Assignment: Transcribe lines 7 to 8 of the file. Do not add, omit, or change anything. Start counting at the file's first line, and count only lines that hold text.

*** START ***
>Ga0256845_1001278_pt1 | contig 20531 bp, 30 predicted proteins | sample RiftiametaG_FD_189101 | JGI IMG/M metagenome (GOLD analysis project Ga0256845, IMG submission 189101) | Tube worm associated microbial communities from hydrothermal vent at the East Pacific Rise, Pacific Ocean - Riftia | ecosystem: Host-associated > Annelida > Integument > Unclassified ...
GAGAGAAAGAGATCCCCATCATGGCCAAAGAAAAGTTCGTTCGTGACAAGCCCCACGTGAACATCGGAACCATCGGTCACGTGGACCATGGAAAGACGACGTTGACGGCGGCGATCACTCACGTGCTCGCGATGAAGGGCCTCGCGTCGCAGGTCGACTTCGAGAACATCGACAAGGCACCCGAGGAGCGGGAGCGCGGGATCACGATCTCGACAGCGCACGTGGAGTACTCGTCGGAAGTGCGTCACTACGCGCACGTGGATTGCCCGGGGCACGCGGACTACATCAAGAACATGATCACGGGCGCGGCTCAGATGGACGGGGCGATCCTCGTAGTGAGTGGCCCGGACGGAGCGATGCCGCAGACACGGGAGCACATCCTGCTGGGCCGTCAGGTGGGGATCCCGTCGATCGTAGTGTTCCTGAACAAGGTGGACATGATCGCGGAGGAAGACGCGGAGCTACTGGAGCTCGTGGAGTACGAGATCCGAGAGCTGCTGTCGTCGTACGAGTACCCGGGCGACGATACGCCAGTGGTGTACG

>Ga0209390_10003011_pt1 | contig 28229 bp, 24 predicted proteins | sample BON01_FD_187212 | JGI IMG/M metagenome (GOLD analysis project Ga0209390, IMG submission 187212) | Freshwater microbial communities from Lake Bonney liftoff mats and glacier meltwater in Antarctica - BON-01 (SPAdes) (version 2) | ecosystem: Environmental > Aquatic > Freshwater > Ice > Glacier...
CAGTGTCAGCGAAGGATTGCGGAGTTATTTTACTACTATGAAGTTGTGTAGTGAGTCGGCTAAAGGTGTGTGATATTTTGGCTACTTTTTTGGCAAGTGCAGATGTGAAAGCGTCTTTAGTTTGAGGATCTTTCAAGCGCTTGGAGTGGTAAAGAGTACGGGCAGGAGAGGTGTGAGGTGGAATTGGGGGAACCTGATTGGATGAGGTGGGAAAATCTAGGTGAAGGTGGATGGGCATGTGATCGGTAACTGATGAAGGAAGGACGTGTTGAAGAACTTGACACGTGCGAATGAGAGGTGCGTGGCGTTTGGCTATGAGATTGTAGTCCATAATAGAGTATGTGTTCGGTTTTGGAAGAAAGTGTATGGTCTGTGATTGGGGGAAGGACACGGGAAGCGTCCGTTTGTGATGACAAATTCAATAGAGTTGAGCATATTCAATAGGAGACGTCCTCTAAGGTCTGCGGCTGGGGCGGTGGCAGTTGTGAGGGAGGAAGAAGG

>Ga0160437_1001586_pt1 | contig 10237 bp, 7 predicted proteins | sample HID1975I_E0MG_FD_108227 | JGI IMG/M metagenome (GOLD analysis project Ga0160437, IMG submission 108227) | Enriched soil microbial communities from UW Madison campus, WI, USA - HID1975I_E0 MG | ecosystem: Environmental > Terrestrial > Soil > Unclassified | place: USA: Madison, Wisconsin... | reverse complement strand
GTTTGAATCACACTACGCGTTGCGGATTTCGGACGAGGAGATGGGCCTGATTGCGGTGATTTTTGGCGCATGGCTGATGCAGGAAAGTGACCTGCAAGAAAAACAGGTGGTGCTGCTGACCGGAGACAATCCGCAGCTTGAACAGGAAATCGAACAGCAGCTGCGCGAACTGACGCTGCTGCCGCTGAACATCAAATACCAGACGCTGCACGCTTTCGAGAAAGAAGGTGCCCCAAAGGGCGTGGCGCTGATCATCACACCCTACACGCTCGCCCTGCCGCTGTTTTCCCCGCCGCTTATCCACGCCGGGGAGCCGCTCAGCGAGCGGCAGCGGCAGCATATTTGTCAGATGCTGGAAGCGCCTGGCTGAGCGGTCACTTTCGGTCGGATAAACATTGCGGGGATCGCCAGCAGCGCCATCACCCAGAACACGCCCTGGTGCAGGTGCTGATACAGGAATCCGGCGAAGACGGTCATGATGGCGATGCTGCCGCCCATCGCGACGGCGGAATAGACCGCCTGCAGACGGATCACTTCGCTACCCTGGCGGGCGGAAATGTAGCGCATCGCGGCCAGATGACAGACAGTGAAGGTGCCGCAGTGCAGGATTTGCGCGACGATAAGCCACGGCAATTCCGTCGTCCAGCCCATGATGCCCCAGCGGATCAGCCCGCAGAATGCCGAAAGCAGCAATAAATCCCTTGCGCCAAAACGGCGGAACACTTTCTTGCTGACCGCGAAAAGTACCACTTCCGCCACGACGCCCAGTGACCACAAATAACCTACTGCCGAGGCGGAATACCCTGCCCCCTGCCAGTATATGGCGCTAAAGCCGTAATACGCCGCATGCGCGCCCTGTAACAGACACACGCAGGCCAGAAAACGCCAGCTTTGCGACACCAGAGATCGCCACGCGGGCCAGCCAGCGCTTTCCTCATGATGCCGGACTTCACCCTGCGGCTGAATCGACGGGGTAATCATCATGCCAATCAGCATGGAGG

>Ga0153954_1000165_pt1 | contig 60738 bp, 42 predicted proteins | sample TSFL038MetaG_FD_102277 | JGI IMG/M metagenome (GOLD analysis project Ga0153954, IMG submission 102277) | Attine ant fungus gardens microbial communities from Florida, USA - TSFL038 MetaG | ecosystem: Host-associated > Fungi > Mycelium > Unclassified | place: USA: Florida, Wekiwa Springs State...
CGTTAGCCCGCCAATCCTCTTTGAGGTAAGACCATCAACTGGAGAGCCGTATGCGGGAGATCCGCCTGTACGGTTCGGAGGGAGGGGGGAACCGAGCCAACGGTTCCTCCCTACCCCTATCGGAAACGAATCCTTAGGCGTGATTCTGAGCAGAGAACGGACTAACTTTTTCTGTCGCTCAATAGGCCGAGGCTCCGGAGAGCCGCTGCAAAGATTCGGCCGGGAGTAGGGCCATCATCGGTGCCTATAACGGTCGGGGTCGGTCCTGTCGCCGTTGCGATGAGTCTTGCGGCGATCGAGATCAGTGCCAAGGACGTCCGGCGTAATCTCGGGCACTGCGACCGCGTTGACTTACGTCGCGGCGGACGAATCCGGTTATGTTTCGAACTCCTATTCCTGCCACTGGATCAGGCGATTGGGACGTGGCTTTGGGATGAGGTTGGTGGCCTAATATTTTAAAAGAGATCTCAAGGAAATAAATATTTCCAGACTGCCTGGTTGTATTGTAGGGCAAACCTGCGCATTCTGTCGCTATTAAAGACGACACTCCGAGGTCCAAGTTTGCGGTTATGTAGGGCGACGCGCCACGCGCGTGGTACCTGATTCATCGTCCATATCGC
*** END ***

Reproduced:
>Ga0153954_1000165_pt1 | contig 60738 bp, 42 predicted proteins | sample TSFL038MetaG_FD_102277 | JGI IMG/M metagenome (GOLD analysis project Ga0153954, IMG submission 102277) | Attine ant fungus gardens microbial communities from Florida, USA - TSFL038 MetaG | ecosystem: Host-associated > Fungi > Mycelium > Unclassified | place: USA: Florida, Wekiwa Springs State...
CGTTAGCCCGCCAATCCTCTTTGAGGTAAGACCATCAACTGGAGAGCCGTATGCGGGAGATCCGCCTGTACGGTTCGGAGGGAGGGGGGAACCGAGCCAACGGTTCCTCCCTACCCCTATCGGAAACGAATCCTTAGGCGTGATTCTGAGCAGAGAACGGACTAACTTTTTCTGTCGCTCAATAGGCCGAGGCTCCGGAGAGCCGCTGCAAAGATTCGGCCGGGAGTAGGGCCATCATCGGTGCCTATAACGGTCGGGGTCGGTCCTGTCGCCGTTGCGATGAGTCTTGCGGCGATCGAGATCAGTGCCAAGGACGTCCGGCGTAATCTCGGGCACTGCGACCGCGTTGACTTACGTCGCGGCGGACGAATCCGGTTATGTTTCGAACTCCTATTCCTGCCACTGGATCAGGCGATTGGGACGTGGCTTTGGGATGAGGTTGGTGGCCTAATATTTTAAAAGAGATCTCAAGGAAATAAATATTTCCAGACTGCCTGGTTGTATTGTAGGGCAAACCTGCGCATTCTGTCGCTATTAAAGACGACACTCCGAGGTCCAAGTTTGCGGTTATGTAGGGCGACGCGCCACGCGCGTGGTACCTGATTCATCGTCCATATCGC